When I first heard De La Soul’s debut, Three Feet High and Rising (Tommy Boy, 1989), I must admit to being both puzzled and astounded. Its unique game show format replete with silly skits and apparently inside jokes had me scratching my head. Was this a comedy album? A spoof of a rap record? Or an actual rap record. What about the candy-colored cover and those crazy haircuts that the group’s members sported? The whole package was just so bizarre and different than anything else out that I couldn’t quite wrap my head around it. At the same time, however, I marveled at the record’s creativity and how amazing it sounded. It blew up every rap stereotype on every level—from the samples used to the song structure and lyrical content, and, of course, the album’s whole conceptual nature. De La seemed to speak in their own language, inventing slang like “Jennifer” (for vagina) and “Strictly Dan Stuckie” (meaning awesome). Meanwhile, they sampled everything from P-funk to French language records to Hall & Oats. The album’s sequence was so perfect that all you had to do was put it in your tape deck and press play. After the 23 tracks ran their course, I listened to it again and again in an effort to decode it. Though never able, I, at least, enjoyed the hell out of it for a very long time.
As a college student at the time, I can attest that this was an album that played well on campus. Songs like “Me, Myself, and I,” “Plug Tunin’,” “Say No Go,” “Potholes in My Lawn,” and “Buddy,” were certified party rockers that, unlike most rap, appealed to the ladies as well. The record was also Walkman-friendly--one that you could roll with in between classes since there was so much to digest. In fact, it took years for me to appreciate some of its genius. Just after graduating, De La dropped another hot one, De La Soul is Dead (Tommy Boy, 1991) that picked up where they left off. Though it was a very different album—more grown-up, and even a little darker—I could tell that this group’s creative credentials were untouchable. By this time, I was well acquainted with the crazy antics of Posdnuos (aka Kelvin Mercer), DJ Maseo (Vincent Lamont Maceo Jr.), and Trugoy the Dove (Dave Jolicoeur), three buddies from Long Island’s Amityville High, who had hooked up with producer Prince Paul (aka Paul Huston), formerly a deejay for the Brooklyn outfit Stetsasonic. These guys could do no wrong in my mind.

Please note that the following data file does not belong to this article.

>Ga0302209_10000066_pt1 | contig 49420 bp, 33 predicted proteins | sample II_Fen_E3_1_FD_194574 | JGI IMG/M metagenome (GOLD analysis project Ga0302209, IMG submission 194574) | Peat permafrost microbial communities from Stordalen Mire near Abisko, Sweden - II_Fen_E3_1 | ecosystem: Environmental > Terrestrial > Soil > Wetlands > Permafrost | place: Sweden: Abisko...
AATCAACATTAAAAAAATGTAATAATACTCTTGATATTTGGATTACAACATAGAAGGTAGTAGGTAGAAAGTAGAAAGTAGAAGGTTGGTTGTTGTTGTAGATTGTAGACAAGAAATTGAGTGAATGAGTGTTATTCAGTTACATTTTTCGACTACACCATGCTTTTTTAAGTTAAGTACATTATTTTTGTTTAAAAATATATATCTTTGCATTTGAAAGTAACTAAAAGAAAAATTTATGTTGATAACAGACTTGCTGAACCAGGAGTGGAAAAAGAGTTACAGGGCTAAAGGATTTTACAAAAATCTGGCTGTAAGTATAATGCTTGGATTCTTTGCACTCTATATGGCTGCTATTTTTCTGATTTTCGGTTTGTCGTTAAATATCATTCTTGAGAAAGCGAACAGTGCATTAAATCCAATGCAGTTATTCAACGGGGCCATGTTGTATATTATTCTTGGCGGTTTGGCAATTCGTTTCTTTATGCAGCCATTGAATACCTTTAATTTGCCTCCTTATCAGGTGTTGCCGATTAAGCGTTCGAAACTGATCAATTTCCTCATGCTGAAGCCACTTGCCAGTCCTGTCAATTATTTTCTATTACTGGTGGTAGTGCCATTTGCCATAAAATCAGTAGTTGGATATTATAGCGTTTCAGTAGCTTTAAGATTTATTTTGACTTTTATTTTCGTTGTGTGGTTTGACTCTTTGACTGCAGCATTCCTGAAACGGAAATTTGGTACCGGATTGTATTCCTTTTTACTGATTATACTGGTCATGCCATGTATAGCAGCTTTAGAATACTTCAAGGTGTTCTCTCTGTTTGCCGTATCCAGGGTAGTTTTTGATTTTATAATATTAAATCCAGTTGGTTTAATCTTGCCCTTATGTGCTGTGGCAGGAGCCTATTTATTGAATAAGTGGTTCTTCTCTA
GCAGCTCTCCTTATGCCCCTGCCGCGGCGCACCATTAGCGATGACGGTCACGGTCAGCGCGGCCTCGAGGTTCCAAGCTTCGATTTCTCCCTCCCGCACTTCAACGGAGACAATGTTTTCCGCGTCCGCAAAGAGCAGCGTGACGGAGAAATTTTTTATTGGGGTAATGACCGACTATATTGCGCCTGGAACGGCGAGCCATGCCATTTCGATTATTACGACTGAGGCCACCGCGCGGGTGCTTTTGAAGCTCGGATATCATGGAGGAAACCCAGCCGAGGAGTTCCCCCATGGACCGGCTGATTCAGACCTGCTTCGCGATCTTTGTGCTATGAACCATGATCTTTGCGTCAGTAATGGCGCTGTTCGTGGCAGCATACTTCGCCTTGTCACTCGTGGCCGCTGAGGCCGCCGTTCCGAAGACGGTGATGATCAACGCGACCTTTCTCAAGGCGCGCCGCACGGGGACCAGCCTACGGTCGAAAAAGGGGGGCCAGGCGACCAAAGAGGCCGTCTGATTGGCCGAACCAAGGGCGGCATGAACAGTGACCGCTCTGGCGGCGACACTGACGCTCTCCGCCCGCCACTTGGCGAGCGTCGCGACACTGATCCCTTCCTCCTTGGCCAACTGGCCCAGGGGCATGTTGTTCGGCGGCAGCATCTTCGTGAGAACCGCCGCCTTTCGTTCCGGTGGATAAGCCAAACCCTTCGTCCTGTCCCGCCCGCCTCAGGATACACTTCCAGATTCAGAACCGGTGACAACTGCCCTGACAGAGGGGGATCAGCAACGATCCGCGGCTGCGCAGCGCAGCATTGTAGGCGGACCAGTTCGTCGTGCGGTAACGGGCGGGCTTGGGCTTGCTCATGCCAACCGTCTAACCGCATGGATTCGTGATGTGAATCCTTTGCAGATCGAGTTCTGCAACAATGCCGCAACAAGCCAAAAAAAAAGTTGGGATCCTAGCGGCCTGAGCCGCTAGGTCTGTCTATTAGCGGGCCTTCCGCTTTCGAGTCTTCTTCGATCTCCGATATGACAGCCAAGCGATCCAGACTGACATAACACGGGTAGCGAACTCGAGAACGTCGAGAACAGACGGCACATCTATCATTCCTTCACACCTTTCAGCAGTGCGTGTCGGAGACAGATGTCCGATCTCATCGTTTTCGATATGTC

Like clockwork, 1993’s Buhloone Mindstate (Tommy Boy) represented a further evolution for the group as they continued to push boundaries and just do their own thing irrespective of what else was going on in hip-hop. Unfortunately, by their fourth studio LP, Stakes is High (Tommy Boy, 1996), I could see cracks in the foundation as the team parted ways with creative director Prince Paul. Once again, I think it was a case of the business interfering with the music, and for the next few years, De La’s well-documented problems with their record company Tommy Boy began.
Even though they released albums like Art of Official Intelligence: Mosaic Thump (2000) and AOI: Bionix (2001), in quick succession, these records did not pack the same punch as their earlier work. They seemed to get back some of their mojo on The Grind Date (Sanctuary/BMG, 2004) featuring cameos by MF DOOM, Ghostface Killah, and Flavor Flav. But ongoing legal battles with Tommy Boy hampered their output for much of the 2000s. It wasn’t until 2016 when the group released And the Anonymous Nobody, funded by a Kickstarter campaign that raised $110,000 in under ten hours, that their enduring popularity was confirmed.
Last year, De La made waves once again when they announced the end of their legal battles with Tommy Boy. Thanks to the acquisition of their catalog by a company called Reservoir, fans would finally have access to their music on streaming services. It’s worth it to dig in and listen back to those early releases, because they still hold up today, sounding dope and creative as ever--the definition of classic.